Symbols can be graphic (e.g., photographs and line drawings), auditory (e.g., auditory scanning, where possible choices are presented aurally and the child indicates when she hears the desired message), tactile (e.g., Braille), and gestural (e.g., sign language). The level and complexity of symbols used for a particular child is determined by many factors, including the child’s sensory and cognitive skills. For example, a child with severe to profound intellectual disabilities might be found to be a candidate for symbols represented by actual objects or photographs as opposed to line drawings. Another child may be capable of using traditional orthography (e.g., spelling) as a primary symbol set. An important part of an AAC assessment involves determining a child’s capabilities to use symbols of increasing complexity and abstractness. Skills in this domain may be targeted as part of a broader effort to enhance literacy skills.
Aids, whether they are electronic or nonelectronic, are the systems used to transmit and receive messages. They may be something as simple as a page on which a choice of two photographs are affixed, to something as complex as an electronic device containing more than a hundred different symbols that can be combined to formulate an infinite number of messages.
The type of aid selected is based on a highly individualized process that typically employs some type of feature matching between the capabilities (e.g., cultural, academic, language, cognitive, motoric, behavioral, perceptual, sensory, and emotional) of the child and the operational requirements of the particular device. The process proceeds systematically and generally includes the following steps:
1. The child’s communication needs and opportunities for communication are identified.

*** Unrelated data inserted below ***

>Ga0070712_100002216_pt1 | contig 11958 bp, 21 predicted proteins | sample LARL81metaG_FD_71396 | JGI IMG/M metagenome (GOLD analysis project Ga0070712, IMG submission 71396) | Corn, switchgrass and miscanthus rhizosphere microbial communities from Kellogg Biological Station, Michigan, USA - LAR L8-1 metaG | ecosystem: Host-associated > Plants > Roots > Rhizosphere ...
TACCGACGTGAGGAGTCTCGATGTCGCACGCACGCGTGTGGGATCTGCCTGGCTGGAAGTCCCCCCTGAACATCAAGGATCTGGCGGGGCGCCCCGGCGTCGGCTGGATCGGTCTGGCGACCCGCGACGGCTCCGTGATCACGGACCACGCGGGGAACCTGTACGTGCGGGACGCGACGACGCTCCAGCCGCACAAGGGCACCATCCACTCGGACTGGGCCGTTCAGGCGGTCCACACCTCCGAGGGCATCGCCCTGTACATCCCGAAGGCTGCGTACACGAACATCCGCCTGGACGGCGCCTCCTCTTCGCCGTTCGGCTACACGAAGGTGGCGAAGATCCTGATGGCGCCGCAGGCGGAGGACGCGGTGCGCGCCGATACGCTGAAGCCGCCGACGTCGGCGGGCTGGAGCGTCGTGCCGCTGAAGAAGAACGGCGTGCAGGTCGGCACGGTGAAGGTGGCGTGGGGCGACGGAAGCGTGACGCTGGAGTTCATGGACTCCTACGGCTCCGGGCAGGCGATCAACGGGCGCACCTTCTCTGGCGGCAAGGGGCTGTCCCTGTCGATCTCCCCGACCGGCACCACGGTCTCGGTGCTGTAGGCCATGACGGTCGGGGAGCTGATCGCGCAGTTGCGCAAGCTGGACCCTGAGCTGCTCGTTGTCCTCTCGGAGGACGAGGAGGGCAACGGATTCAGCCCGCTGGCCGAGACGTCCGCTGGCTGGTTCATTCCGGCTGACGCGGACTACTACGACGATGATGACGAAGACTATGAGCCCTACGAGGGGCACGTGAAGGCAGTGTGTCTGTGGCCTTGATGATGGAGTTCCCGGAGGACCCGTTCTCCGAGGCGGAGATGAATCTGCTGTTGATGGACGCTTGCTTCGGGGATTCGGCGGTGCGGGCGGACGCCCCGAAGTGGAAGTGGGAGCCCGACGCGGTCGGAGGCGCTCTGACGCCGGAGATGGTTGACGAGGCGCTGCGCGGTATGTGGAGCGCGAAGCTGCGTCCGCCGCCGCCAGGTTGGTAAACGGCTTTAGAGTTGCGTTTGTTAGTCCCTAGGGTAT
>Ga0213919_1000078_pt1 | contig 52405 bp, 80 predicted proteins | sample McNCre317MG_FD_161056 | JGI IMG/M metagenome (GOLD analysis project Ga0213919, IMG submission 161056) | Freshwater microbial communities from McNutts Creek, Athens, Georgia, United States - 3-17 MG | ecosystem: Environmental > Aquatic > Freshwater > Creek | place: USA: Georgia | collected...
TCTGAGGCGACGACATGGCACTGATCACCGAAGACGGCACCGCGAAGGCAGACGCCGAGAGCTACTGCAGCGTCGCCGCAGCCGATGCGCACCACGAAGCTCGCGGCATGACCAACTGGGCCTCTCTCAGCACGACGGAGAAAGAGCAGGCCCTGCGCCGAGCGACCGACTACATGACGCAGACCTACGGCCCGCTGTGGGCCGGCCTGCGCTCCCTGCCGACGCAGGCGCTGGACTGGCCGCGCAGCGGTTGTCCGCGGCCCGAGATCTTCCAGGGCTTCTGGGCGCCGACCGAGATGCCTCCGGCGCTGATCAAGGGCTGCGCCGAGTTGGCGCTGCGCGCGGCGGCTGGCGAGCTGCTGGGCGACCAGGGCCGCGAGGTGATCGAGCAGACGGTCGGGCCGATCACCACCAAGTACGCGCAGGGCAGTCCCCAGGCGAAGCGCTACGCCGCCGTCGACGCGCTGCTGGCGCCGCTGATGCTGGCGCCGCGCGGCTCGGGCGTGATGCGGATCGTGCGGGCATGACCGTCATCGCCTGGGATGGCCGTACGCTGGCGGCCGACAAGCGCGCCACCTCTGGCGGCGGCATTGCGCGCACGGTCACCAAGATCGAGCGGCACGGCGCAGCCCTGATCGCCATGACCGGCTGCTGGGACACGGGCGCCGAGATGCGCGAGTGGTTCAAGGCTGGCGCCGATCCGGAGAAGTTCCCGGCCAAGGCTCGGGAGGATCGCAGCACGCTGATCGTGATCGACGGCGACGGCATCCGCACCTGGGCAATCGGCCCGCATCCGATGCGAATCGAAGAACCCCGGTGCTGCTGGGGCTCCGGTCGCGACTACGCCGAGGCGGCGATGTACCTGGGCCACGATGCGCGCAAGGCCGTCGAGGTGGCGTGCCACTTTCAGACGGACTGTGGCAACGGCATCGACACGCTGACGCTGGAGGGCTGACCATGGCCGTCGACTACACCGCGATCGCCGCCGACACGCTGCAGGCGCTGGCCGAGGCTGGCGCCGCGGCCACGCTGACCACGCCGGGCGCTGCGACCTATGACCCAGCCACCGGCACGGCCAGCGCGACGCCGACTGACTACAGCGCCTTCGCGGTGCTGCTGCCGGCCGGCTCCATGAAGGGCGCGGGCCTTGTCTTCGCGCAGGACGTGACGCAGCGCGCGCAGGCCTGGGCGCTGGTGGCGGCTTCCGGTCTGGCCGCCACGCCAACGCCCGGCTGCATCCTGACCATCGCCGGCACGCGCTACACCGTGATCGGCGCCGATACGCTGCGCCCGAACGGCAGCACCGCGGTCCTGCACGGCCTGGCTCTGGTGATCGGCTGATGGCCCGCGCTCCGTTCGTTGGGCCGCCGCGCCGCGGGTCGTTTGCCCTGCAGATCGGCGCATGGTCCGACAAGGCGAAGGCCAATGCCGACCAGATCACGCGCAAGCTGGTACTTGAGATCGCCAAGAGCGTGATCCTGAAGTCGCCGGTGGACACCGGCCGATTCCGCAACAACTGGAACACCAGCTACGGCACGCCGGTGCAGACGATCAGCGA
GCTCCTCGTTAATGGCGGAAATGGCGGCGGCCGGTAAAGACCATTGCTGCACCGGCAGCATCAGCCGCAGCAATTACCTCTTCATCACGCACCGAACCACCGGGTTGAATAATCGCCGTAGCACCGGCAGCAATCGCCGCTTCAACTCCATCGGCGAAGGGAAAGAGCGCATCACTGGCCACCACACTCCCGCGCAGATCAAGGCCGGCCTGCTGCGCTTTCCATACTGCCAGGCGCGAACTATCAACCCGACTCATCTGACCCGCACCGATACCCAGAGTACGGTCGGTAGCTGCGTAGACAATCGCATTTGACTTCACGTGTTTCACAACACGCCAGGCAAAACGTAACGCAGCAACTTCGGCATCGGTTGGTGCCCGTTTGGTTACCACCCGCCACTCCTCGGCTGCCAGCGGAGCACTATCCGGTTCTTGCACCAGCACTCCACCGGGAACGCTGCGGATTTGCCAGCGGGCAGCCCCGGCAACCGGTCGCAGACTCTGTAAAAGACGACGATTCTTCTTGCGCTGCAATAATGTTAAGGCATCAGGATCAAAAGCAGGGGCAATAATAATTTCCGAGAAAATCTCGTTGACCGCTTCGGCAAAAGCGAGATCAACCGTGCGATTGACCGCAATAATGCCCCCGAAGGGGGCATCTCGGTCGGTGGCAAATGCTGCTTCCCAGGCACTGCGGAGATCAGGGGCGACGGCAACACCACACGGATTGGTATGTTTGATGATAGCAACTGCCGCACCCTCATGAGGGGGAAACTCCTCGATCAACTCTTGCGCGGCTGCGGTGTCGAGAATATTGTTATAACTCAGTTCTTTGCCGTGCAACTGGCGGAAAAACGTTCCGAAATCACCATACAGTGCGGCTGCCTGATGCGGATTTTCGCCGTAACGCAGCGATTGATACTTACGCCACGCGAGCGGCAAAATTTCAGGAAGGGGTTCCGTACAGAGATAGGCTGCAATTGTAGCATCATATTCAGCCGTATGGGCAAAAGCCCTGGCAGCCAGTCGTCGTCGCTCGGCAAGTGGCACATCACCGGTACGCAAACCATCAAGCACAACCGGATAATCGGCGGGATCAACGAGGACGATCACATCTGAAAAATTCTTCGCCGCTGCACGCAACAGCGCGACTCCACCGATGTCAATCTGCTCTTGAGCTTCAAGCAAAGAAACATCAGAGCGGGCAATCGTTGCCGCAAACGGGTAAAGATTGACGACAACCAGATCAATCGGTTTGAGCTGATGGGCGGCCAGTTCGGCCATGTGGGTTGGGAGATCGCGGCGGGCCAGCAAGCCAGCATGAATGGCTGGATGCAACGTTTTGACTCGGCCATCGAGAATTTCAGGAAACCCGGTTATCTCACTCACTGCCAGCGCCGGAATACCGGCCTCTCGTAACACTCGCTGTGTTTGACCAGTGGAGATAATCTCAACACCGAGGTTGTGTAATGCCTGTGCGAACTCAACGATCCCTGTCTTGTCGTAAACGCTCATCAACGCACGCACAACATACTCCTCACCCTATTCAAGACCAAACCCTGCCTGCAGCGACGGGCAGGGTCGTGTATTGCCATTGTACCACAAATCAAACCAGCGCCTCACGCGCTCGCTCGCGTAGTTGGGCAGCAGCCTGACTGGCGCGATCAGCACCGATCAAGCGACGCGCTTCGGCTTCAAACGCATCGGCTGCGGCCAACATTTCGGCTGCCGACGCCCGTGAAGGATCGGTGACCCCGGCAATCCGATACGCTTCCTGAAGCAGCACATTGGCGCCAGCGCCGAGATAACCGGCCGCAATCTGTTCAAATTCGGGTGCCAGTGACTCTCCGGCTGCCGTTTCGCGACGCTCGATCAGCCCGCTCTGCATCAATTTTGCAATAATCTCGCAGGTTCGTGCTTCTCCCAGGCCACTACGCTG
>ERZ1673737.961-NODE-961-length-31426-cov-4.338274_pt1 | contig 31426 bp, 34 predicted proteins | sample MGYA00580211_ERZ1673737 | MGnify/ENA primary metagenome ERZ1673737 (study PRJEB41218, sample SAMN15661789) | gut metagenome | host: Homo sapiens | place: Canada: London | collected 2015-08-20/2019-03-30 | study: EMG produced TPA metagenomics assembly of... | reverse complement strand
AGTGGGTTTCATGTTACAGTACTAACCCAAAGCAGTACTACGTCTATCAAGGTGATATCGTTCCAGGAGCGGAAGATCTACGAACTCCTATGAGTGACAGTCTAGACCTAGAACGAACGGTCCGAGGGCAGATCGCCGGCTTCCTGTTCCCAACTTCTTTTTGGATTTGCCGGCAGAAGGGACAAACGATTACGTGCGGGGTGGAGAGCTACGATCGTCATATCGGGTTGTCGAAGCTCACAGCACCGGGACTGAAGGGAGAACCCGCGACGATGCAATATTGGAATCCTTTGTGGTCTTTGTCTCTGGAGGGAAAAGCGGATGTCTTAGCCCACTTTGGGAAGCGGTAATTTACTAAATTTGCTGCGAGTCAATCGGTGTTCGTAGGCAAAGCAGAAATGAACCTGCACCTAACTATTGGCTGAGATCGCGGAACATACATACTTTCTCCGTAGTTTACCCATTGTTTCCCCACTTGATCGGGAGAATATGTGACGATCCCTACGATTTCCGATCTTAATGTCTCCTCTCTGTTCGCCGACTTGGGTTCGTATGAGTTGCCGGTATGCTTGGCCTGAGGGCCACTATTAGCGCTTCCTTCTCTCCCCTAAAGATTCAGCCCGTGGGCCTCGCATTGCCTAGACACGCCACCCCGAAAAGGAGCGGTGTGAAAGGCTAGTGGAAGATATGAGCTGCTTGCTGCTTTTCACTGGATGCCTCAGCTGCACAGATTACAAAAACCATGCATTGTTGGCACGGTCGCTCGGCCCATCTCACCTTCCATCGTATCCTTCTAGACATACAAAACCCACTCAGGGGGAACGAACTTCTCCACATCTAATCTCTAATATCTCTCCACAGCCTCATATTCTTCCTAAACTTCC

2. Present methods by which the child communicates, and their relative effectiveness, are determined.
3. The child’s capabilities, cited above, are assessed.
4. A list of possible AAC options is generated based on the child’s capabilities as well as characteristics of people and settings in which the system will be used immediately and in the future.
5. The child field tests equipment considered for adoption.
In most cases, an AAC system will not consist of a single device or method of communication but instead be comprised of multimodal means of communication. Children must learn to recognize when any one particular means of communication is most effective based on experiential and environmental considerations. Their abilities to code switch, moving from one method of communication to another based on partner and setting variables, is viewed as an integral component of their communicative competence.
Many variables must be considered in finding the right match between a child and an aid. In the case of young AAC users, aids should be evaluated in relation to the following factors:
• Flexibility to accommodate children’s increasing linguistic abilities over time.
• Extent to which they can be used to foster language and communication development.
• The range of communicative functions (i.e., purposes for communicating such as commenting, answering, requesting information, sharing novel information, requesting objects and actions, requesting clarification, and developing and maintaining social relationships) that can be expressed.
• Ability to address present and future communication needs.
• Number of environments in which they can be used effectively.
• Variety of familiar and unfamiliar communication partners with which they can be used.
• Acceptability to children and their families.
• Maintenance requirements and overall durability.